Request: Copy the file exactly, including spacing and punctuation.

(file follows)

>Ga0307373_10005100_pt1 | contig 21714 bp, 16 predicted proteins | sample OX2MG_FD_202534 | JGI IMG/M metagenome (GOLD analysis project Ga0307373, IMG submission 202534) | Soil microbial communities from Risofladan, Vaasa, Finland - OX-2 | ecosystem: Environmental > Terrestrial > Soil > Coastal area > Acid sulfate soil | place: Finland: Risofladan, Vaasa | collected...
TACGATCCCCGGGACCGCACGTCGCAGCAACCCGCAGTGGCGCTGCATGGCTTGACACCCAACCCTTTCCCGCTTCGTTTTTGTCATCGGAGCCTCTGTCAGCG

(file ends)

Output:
>Ga0307373_10005100_pt1 | contig 21714 bp, 16 predicted proteins | sample OX2MG_FD_202534 | JGI IMG/M metagenome (GOLD analysis project Ga0307373, IMG submission 202534) | Soil microbial communities from Risofladan, Vaasa, Finland - OX-2 | ecosystem: Environmental > Terrestrial > Soil > Coastal area > Acid sulfate soil | place: Finland: Risofladan, Vaasa | collected...
TACGATCCCCGGGACCGCACGTCGCAGCAACCCGCAGTGGCGCTGCATGGCTTGACACCCAACCCTTTCCCGCTTCGTTTTTGTCATCGGAGCCTCTGTCAGCG